I spent Friday and Saturday with an editor from Grand Central Publishing. She came to San Francisco to speak with our RWA chapter and answer questions about the industry.
I picked her up from the airport early Friday afternoon, showed her around the city, then spent the whole next morning and afternoon talking about “the business”.
I. Learned. So. Much.
Surprisingly though, most of what I learned this weekend had nothing to do with writing or publishing. Of course I took away gleaming tidbits of information about what goes on behind Oz’s curtain. Of course there’s things I know about being on submission that I didn’t know before. Of course I feel like I have a better grasp about how the industry’s cogs work. But that’s not what I’m writing about today. And because lists are neat and easy and I’m in a neat and easy kind of mood, here’s five things I learned from my crazy, whirlwind of a weekend:
1-I should never handle parking tickets. Never ever. I lose them every time. Is it in my wallet? On my dashboard? In my pocket? Nope. This time it was stuck in the machine and instead of waiting for the ticket to spit out, we were on our way, gabbing about Weight Watchers and laughing about big butts (mine mostly). It took a good Samaritan holding the ticket up, screaming through the parking garage, “Did anyone lose a ticket?!” for me to wise up. I’m parking ticket challenged. There have to be others out there…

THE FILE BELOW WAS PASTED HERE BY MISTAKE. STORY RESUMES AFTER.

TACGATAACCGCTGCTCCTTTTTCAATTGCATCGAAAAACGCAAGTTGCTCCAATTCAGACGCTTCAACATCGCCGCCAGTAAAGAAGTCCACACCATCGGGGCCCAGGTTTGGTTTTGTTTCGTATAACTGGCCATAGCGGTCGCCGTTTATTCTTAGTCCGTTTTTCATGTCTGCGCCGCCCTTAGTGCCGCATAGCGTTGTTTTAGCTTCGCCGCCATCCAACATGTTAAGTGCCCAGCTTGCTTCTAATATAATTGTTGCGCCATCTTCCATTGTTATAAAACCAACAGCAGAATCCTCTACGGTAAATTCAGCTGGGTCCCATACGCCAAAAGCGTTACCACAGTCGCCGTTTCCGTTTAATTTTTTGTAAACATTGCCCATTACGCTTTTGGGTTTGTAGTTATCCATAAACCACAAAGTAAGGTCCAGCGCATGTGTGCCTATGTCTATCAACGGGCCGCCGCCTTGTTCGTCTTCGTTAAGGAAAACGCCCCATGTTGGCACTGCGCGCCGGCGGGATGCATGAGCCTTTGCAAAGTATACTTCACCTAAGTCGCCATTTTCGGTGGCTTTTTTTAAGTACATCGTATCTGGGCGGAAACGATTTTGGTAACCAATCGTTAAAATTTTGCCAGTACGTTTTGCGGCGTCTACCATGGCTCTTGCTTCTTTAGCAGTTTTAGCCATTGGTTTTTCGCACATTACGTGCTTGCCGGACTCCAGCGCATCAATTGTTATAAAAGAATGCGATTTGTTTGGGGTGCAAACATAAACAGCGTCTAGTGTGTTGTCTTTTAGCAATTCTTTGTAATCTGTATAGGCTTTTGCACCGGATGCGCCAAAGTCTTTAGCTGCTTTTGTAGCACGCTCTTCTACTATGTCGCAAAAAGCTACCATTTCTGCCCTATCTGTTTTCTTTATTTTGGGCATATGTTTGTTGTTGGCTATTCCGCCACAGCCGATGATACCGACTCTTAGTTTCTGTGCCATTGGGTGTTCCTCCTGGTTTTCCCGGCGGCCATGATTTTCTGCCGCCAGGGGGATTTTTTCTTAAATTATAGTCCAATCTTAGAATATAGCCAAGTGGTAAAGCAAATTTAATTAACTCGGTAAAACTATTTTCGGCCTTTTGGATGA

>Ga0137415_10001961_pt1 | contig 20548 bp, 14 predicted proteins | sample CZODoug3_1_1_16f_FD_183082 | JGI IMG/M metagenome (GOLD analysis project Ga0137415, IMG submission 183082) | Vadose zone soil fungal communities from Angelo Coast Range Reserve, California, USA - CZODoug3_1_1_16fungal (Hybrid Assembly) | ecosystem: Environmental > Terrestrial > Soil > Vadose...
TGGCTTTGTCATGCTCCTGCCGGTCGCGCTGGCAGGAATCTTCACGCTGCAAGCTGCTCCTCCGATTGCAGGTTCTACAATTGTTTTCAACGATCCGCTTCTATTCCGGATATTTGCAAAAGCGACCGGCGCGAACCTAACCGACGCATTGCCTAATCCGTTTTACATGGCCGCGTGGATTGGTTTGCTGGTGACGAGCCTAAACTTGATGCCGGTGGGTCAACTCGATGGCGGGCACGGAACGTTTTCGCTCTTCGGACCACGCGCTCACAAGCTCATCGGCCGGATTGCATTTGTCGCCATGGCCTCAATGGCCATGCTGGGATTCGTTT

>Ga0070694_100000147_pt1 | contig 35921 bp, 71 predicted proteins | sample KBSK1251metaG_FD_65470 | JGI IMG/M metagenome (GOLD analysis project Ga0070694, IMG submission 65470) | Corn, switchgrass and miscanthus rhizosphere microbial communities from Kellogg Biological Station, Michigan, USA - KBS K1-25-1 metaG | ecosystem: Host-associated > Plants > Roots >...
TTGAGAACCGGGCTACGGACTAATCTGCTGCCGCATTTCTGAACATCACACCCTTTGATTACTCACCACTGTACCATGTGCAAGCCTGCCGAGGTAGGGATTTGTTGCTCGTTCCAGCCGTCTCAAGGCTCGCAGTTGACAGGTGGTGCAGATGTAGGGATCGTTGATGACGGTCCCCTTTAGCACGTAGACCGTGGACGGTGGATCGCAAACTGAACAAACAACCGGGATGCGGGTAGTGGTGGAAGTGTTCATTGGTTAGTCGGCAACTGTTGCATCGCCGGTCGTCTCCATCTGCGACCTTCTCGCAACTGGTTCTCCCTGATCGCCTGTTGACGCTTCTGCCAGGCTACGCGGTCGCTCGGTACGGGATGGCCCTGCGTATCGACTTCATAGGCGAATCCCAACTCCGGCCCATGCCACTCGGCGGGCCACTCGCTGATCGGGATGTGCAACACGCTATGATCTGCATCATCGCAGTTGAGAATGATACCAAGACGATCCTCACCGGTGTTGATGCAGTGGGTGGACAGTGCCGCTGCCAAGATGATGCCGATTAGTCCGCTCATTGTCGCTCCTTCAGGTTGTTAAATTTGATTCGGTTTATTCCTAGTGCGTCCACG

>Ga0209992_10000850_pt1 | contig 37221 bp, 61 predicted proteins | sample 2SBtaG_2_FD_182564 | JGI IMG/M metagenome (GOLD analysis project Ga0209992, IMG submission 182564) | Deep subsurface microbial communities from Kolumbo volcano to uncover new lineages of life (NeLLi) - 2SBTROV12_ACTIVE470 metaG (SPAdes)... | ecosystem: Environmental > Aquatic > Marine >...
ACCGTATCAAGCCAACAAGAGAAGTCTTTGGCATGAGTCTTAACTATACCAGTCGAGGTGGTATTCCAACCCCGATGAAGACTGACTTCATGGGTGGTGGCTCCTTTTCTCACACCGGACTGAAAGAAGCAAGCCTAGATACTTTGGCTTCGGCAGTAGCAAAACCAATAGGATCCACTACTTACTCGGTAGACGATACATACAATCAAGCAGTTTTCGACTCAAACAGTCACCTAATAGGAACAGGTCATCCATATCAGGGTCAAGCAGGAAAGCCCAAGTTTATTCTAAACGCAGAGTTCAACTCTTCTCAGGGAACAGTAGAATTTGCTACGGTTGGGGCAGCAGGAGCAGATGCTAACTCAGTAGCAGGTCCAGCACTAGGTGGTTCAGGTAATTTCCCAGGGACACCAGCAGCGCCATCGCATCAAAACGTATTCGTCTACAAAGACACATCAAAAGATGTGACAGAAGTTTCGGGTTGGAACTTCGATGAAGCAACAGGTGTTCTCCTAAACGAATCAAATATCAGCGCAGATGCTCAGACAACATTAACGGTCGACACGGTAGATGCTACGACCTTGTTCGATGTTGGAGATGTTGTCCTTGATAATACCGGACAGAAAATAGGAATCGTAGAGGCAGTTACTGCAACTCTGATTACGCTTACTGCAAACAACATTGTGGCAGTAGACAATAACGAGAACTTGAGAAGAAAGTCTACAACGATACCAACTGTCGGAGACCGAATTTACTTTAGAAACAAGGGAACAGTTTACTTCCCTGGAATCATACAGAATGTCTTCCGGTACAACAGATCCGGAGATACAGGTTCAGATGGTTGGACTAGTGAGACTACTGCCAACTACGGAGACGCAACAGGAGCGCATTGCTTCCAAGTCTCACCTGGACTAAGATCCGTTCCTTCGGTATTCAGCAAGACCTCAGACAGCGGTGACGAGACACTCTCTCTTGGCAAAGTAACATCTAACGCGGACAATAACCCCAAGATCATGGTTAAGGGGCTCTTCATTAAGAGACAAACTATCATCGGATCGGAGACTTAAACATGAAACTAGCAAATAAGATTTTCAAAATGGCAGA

2-It’s freezing ass cold in San Francisco in May. (On a related note: Minus the racks and racks of *I Heart SF* sweatshirts, there are NO warm clothes sold in the city in May.)
3-When a friend is on vacation, thereby able to eat whatever desserts they wish, if you are the one showing them around on their vacation, you are by default on vacation too. Diets need not apply. We ate at the Cheesecake Factory for a mid-afternoon snack after realizing that both of us had eaten there before without trying their infamous cheesecake. (Random similarity, right?)
Doesn’t it look delicious? It really was.
4-Doing absolutely nothing is absolutely something. We drove around San Francisco from one spectacular stop to another. We gawked at Alcatraz, drove across the Golden Gate twice, curved our way down Lombard Street, strolled Pier 39, and ate absolutely tongue-lolling food. We talked family, shopping, friends, boyfriends, husbands, school, books and alpha heroes. Although I’d only just met her, by the end of the day I felt like I’d known her for years. We didn’t really do anything, yet it was one of the most memorable days I’ve had in a long time.
5-Editors aren’t scary three-headed creatures who chomp on manuscripts for lunch, glaring hungrily at debut authors as they begin their submission process. Contrary to what debut authors think, editors are helpful and friendly. They want you to succeed! Editors are people too. Great people who love books and writing (many of them are authors themselves). They smile ear to ear with their clients as all their hard work shines on the printed page. They’re people who fight for authors and genuinely love the publishing process.
I had a great weekend. Now excuse me while I get my cheesecake-lovin’ butt to the gym.